First, the lyrics:
When the snow lay round about, deep and crisp and even.
Brightly shone the moon that night, though the frost was cruel,
When a poor man came in sight, gathering winter fuel.
Yonder peasant, who is he? Where and what his dwelling?”
“Sire, he lives a good league hence, underneath the mountain,
Right against the forest fence, by Saint Agnes’ fountain.”
Page and monarch, forth they went, forth they went together,
Through the cold wind’s wild lament and the bitter weather.
Fails my heart, I know not how; I can go no longer.”
“Mark my footsteps, my good page, tread thou in them boldly,
Thou shall find the winter’s rage freeze thy blood less coldly.”
Heat was in the very sod which the saint had printed.
Therefore, Christian men, be sure, wealth or rank possessing,
Love it. These were written in 1853 by John Mason Neale. I was surprised to find that while this carol is a popular one today, many people were scandalized that the lyrics were set to “Tempus adest floridum” (“It is time for flowering”), a 13th-century spring carol published in a Finnish book.
Life in all her growing powers towards the light is striving:
Gone the iron touch of cold, winter time and frost time,
Seedlings, working through the mould, now make up for lost time.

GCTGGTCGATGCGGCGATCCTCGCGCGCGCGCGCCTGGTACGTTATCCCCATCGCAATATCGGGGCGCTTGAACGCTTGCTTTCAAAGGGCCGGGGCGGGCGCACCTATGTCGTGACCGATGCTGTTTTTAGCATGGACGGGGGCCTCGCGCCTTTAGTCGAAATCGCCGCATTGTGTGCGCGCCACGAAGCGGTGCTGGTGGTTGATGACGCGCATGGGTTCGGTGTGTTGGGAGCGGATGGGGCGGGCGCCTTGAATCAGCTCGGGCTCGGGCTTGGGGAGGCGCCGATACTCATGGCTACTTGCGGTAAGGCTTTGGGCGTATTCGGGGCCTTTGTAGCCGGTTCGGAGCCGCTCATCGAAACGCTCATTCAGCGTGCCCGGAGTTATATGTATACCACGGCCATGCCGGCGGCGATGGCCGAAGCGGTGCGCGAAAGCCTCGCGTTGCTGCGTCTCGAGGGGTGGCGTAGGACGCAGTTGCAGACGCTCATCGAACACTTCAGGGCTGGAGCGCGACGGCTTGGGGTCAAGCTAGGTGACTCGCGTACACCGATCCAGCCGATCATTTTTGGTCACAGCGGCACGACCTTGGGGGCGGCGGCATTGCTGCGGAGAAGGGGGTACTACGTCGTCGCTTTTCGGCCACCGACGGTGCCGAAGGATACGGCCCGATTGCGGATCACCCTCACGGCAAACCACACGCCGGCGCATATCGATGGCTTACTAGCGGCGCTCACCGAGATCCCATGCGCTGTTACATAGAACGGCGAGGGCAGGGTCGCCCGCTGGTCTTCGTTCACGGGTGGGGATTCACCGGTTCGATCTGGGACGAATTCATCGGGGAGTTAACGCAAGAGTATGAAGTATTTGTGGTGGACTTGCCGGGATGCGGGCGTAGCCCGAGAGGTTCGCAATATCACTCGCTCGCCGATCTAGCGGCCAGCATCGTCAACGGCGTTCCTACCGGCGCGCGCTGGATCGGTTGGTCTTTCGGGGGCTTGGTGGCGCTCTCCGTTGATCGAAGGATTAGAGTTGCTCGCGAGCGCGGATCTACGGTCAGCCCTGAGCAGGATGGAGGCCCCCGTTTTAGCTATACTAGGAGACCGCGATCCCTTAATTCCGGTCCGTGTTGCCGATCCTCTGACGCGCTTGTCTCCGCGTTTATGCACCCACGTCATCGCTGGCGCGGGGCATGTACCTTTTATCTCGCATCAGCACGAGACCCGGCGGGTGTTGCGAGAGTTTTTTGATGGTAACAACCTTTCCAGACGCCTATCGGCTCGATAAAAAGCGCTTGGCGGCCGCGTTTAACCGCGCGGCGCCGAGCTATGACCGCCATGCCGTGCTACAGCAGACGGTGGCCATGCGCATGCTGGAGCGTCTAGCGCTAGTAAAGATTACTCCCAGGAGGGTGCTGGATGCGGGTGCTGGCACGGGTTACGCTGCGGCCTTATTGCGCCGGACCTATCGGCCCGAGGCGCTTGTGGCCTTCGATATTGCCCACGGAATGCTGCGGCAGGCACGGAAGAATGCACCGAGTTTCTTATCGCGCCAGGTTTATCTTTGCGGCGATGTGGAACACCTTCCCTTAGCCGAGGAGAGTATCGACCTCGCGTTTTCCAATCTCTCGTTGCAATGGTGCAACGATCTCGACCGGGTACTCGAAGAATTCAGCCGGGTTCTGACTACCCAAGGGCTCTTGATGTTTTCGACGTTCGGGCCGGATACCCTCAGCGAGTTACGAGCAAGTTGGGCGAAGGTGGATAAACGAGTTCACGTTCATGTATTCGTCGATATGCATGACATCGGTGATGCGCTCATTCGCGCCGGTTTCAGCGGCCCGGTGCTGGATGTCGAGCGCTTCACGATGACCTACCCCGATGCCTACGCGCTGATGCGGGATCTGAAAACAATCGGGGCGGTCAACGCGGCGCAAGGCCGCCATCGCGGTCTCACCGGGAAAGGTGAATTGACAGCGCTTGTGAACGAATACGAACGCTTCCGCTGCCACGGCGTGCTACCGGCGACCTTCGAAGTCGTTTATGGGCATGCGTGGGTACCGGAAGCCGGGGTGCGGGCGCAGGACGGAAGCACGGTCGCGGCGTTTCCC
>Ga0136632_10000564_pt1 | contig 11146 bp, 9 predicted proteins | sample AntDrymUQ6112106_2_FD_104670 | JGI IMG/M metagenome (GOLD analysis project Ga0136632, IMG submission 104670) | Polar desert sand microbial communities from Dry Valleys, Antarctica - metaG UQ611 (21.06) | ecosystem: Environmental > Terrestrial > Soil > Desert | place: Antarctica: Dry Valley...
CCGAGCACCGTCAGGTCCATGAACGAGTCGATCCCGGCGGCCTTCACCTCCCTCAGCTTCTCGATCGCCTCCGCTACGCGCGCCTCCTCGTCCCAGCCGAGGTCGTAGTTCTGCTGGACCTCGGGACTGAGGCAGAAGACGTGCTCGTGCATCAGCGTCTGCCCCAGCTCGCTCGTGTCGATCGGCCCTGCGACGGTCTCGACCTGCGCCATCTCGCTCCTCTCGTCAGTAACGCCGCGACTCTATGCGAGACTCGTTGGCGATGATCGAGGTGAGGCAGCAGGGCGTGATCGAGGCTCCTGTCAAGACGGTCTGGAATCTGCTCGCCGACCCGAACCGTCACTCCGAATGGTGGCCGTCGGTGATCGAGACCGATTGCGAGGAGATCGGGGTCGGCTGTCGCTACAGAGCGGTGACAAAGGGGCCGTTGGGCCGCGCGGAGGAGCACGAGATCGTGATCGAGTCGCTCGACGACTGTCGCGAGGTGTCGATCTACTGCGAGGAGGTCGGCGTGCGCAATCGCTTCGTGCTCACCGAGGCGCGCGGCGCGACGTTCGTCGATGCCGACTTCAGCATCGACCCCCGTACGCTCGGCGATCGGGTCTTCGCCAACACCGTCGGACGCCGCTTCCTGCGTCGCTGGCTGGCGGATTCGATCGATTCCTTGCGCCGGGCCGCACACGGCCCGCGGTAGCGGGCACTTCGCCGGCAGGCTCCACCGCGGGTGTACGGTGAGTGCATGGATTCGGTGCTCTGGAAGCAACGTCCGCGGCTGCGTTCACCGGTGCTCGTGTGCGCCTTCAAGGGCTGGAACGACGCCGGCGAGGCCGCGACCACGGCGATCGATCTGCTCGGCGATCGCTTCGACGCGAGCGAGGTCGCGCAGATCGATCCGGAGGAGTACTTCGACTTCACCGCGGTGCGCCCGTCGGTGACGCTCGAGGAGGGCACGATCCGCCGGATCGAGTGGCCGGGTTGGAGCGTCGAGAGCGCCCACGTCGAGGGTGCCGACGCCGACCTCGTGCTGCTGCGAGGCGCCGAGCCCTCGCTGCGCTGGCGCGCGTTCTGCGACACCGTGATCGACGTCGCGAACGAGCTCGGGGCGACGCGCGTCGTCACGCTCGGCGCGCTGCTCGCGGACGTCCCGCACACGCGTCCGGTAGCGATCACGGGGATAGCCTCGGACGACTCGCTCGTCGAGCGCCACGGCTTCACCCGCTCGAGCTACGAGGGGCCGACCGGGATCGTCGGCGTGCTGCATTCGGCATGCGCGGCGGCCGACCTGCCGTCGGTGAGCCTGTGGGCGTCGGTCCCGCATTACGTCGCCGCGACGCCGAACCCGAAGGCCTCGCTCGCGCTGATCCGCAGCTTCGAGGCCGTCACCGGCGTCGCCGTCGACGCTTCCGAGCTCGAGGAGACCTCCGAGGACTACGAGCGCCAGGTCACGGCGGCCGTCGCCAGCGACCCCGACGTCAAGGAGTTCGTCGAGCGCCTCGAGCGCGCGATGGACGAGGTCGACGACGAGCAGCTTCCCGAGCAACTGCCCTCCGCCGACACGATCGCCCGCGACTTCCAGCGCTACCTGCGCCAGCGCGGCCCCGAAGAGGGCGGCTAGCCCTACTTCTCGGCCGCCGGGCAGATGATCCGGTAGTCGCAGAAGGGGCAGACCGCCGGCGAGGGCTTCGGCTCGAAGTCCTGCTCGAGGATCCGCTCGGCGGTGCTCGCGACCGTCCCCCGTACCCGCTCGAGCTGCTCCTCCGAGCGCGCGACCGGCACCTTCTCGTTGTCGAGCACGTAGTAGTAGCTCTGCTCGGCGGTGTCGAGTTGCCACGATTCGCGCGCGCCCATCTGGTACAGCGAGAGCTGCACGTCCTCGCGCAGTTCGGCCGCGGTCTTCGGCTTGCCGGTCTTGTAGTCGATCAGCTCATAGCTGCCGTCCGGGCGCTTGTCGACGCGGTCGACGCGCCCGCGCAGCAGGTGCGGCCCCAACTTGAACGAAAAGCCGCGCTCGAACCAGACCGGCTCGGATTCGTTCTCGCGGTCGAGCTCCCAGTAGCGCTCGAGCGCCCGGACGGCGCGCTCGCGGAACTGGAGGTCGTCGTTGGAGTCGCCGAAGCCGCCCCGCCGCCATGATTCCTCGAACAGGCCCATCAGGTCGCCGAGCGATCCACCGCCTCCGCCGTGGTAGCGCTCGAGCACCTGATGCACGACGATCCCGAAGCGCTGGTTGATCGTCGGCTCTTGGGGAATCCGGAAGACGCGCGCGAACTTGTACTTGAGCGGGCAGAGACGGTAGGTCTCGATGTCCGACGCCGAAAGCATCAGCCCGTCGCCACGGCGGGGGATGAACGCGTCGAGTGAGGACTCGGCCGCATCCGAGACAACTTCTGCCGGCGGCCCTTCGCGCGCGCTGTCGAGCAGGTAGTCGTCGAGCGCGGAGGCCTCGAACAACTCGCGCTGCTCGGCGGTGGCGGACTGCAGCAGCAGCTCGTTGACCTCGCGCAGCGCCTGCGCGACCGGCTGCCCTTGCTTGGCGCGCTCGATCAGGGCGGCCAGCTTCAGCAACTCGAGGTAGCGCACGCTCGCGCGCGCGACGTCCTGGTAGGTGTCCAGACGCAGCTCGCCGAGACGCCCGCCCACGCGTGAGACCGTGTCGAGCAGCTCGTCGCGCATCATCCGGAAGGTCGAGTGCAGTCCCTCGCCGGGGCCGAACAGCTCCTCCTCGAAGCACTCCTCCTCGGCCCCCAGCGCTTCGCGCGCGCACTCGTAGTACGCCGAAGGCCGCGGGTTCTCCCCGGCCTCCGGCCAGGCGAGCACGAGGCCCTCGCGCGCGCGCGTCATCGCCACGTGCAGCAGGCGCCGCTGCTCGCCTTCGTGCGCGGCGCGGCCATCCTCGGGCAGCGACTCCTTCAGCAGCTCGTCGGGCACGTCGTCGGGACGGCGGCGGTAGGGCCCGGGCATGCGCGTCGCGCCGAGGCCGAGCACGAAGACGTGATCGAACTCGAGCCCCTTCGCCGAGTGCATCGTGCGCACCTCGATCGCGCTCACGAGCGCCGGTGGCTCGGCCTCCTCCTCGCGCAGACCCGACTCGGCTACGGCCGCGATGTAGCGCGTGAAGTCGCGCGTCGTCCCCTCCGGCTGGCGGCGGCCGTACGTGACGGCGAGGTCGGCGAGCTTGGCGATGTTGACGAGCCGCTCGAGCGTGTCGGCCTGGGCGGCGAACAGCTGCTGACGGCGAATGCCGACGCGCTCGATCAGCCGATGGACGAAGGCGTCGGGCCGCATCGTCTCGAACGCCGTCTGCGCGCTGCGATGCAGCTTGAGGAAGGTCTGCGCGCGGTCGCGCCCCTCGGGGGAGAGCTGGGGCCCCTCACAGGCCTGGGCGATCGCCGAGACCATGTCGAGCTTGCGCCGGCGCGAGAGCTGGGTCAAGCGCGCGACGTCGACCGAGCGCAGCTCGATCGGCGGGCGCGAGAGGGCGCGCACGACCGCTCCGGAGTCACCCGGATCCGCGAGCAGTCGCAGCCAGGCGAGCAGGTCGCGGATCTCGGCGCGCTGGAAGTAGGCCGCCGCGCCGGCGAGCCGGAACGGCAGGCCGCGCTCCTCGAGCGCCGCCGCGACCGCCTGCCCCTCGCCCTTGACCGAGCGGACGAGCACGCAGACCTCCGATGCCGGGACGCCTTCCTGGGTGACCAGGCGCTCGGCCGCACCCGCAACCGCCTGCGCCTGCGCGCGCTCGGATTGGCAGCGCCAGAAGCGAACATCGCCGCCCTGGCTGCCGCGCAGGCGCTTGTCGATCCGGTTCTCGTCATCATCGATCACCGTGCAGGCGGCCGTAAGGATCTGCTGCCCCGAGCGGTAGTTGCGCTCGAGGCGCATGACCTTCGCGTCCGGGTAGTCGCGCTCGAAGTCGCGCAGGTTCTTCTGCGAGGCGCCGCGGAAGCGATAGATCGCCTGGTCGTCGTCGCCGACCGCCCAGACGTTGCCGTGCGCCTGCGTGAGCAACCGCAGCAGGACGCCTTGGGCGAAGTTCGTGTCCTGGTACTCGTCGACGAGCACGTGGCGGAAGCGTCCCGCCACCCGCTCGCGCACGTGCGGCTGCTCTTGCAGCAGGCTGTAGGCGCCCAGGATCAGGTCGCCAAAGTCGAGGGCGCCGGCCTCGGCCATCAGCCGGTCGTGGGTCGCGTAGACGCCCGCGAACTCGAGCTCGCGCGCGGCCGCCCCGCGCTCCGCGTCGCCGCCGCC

Now bestirring, green and strong, find in growth their pleasure;
All the world with beauty fills, gold the green enhancing,
Flowers make glee among the hills, set the meadows dancing.
Beauty follows all His ways, as the world He blesses:
So, as He renews the earth, Artist without rival,
In His grace of glad new birth we must seek revival.
We go forth in charity—brothers all beside her;
For, as man this glory sees in th’awakening season,
Reason learns the heart’s decrees, hearts are led by reason.
He Who skies and meadows paints fashioned all your virtue;
Praise Him, seers, heroes, kings, heralds of perfection;
Brothers, praise Him, for He brings all to resurrection!
Well, I can see how that might have been a little out of place. For us today the lyrics and the melody seem inextricably wedded.
There is something else interesting I noted: the date of the feast of St. Stephen the first martyr. Western tradition celebrates it on December 26th, the day after Christmas. In the east it is celebrated on December 27th. As Orthodox we celebrate the Synaxis of the Theotokos on the 26th. It was in the 7th century that the feast of the Protomartyr Stephen was moved from the second to the 3rd day of Christmas, the 27th. Amusingly, the feast of St. Wenceslaus is September 28th although everyone seems to associate him more with the feast of St. Stephen.